Prompted by a tech tip in Moss Motoring, I wrote a reply, copy to the MG
list & several others, that blindly using anti-seize on spark plugs was
not a good idea. To summarize, Champion spark plugs have an anti-seize
coating from the factory & other products are not recommended. Perhaps
other spark plugs do also, I do not know. Never use any coating without
consulting the owners or repair manual first. Many dry coatings now
exist & may be present on aluminum cylinder heads that may render
anti-seize redundant, at best.
I am not saying that anti-seize should not be used, only that caution
should be used first.
The other point that I tried to make was that there are 2 grades of
anti-seize, low temp & high temp. Low temp is great for suspension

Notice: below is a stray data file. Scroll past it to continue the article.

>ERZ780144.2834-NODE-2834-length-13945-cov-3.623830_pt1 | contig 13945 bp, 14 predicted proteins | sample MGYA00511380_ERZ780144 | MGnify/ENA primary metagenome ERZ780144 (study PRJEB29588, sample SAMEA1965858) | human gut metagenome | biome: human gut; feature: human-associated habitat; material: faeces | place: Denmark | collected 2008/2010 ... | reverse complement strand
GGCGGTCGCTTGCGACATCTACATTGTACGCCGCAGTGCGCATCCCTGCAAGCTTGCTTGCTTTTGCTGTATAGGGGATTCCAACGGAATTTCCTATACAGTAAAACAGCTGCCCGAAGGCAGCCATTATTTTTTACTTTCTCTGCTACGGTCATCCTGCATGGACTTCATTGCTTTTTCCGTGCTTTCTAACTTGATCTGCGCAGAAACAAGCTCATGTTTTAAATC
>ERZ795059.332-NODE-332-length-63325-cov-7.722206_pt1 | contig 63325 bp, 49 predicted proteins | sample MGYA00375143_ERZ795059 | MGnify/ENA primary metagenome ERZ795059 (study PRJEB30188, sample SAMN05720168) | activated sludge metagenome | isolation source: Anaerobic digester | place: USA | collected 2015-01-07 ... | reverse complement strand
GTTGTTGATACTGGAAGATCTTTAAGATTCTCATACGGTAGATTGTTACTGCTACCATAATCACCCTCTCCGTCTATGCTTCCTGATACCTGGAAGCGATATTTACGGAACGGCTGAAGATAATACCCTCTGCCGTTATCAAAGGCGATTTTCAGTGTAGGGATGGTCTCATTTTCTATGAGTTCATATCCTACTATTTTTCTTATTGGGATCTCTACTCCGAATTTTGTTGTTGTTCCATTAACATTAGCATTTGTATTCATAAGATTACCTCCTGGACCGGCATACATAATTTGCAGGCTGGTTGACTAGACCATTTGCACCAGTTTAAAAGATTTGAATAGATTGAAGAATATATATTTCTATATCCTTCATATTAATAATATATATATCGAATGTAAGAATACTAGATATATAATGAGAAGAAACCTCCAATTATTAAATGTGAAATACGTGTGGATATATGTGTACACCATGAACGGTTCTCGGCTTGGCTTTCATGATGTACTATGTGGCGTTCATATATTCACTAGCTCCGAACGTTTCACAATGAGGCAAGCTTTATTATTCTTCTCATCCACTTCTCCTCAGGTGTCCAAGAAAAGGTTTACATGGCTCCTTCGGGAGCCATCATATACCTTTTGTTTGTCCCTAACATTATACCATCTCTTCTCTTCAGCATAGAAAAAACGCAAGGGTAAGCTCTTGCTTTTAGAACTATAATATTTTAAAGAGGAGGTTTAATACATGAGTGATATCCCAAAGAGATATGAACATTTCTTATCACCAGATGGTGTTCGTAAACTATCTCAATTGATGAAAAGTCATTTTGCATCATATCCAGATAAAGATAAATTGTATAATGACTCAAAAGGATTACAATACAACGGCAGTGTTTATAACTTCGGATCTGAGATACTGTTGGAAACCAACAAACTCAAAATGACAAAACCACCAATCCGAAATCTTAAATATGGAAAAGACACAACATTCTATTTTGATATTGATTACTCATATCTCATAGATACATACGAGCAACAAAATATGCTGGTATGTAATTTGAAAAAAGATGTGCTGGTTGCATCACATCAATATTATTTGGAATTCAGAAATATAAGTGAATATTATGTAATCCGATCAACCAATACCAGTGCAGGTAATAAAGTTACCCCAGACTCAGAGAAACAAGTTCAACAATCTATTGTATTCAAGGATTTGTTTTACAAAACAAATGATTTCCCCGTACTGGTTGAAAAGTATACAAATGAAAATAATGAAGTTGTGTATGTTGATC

bolts, not good for exhaust manifolds. High temp is more expensive, but
can be used every where.
The original problem that Dave had where the spark plug had aluminum in
the threads is a common indication of cross threading. This is easy to
do with an aluminum head. The shop manuals & some spark plug boxes
contain installation instructions that few bother to read. Spark plugs
are to be threaded by hand until they reach the seat, then are turned a
further amount dependent upon design & the use of a gasket. It is
impossible to cross thread by hand unless King Kong shrinks his fingers
to fit a little spark plug in an often hard to reach location. The plug
holes should always be chased & blown out before installing new plugs.
The best mechanic I ever knew tried very hard to teach me a little of
his skill & knowledge. "If its hard, you are probably doing it wrong."
He must have told me that a hundred times, & it certainly applies to
starting threads in aluminum.